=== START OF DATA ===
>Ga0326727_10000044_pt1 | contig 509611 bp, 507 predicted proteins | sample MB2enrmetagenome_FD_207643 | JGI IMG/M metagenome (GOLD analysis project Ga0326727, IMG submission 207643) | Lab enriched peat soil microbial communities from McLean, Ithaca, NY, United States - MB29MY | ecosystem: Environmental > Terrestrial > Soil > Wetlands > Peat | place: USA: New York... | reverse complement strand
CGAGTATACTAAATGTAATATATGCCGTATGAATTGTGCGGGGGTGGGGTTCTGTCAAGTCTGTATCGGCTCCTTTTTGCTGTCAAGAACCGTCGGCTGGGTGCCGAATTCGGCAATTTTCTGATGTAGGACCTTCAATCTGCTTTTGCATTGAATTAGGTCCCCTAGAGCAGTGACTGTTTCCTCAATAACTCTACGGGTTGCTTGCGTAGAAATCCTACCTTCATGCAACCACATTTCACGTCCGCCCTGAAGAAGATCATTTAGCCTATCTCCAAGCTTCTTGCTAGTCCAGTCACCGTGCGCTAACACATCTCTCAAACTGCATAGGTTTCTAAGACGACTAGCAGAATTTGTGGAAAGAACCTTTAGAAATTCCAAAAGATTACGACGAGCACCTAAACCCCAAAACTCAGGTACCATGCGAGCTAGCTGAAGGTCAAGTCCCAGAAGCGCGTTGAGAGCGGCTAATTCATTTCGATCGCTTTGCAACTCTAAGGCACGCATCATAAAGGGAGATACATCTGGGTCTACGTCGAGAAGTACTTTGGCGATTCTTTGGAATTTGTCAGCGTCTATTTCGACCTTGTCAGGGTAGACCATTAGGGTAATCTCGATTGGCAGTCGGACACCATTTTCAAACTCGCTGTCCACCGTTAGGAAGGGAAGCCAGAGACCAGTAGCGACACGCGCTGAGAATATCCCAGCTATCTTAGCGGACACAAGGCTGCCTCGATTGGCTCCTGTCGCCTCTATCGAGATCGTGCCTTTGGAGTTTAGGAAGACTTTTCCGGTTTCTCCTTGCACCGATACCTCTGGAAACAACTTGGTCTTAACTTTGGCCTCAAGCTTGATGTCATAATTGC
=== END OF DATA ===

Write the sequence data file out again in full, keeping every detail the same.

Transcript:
>Ga0326727_10000044_pt1 | contig 509611 bp, 507 predicted proteins | sample MB2enrmetagenome_FD_207643 | JGI IMG/M metagenome (GOLD analysis project Ga0326727, IMG submission 207643) | Lab enriched peat soil microbial communities from McLean, Ithaca, NY, United States - MB29MY | ecosystem: Environmental > Terrestrial > Soil > Wetlands > Peat | place: USA: New York... | reverse complement strand
CGAGTATACTAAATGTAATATATGCCGTATGAATTGTGCGGGGGTGGGGTTCTGTCAAGTCTGTATCGGCTCCTTTTTGCTGTCAAGAACCGTCGGCTGGGTGCCGAATTCGGCAATTTTCTGATGTAGGACCTTCAATCTGCTTTTGCATTGAATTAGGTCCCCTAGAGCAGTGACTGTTTCCTCAATAACTCTACGGGTTGCTTGCGTAGAAATCCTACCTTCATGCAACCACATTTCACGTCCGCCCTGAAGAAGATCATTTAGCCTATCTCCAAGCTTCTTGCTAGTCCAGTCACCGTGCGCTAACACATCTCTCAAACTGCATAGGTTTCTAAGACGACTAGCAGAATTTGTGGAAAGAACCTTTAGAAATTCCAAAAGATTACGACGAGCACCTAAACCCCAAAACTCAGGTACCATGCGAGCTAGCTGAAGGTCAAGTCCCAGAAGCGCGTTGAGAGCGGCTAATTCATTTCGATCGCTTTGCAACTCTAAGGCACGCATCATAAAGGGAGATACATCTGGGTCTACGTCGAGAAGTACTTTGGCGATTCTTTGGAATTTGTCAGCGTCTATTTCGACCTTGTCAGGGTAGACCATTAGGGTAATCTCGATTGGCAGTCGGACACCATTTTCAAACTCGCTGTCCACCGTTAGGAAGGGAAGCCAGAGACCAGTAGCGACACGCGCTGAGAATATCCCAGCTATCTTAGCGGACACAAGGCTGCCTCGATTGGCTCCTGTCGCCTCTATCGAGATCGTGCCTTTGGAGTTTAGGAAGACTTTTCCGGTTTCTCCTTGCACCGATACCTCTGGAAACAACTTGGTCTTAACTTTGGCCTCAAGCTTGATGTCATAATTGC